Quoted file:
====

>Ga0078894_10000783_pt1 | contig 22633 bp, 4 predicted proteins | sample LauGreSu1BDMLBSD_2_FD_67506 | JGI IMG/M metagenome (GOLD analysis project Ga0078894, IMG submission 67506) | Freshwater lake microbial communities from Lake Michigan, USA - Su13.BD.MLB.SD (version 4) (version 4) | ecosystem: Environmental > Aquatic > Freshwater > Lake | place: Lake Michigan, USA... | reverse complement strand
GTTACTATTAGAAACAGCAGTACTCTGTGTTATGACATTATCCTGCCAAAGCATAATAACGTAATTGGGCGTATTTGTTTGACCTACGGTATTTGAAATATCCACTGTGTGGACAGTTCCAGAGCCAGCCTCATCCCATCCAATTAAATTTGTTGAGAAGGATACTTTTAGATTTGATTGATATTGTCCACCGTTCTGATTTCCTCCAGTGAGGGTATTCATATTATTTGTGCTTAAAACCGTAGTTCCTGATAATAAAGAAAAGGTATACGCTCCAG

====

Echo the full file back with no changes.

>Ga0078894_10000783_pt1 | contig 22633 bp, 4 predicted proteins | sample LauGreSu1BDMLBSD_2_FD_67506 | JGI IMG/M metagenome (GOLD analysis project Ga0078894, IMG submission 67506) | Freshwater lake microbial communities from Lake Michigan, USA - Su13.BD.MLB.SD (version 4) (version 4) | ecosystem: Environmental > Aquatic > Freshwater > Lake | place: Lake Michigan, USA... | reverse complement strand
GTTACTATTAGAAACAGCAGTACTCTGTGTTATGACATTATCCTGCCAAAGCATAATAACGTAATTGGGCGTATTTGTTTGACCTACGGTATTTGAAATATCCACTGTGTGGACAGTTCCAGAGCCAGCCTCATCCCATCCAATTAAATTTGTTGAGAAGGATACTTTTAGATTTGATTGATATTGTCCACCGTTCTGATTTCCTCCAGTGAGGGTATTCATATTATTTGTGCTTAAAACCGTAGTTCCTGATAATAAAGAAAAGGTATACGCTCCAG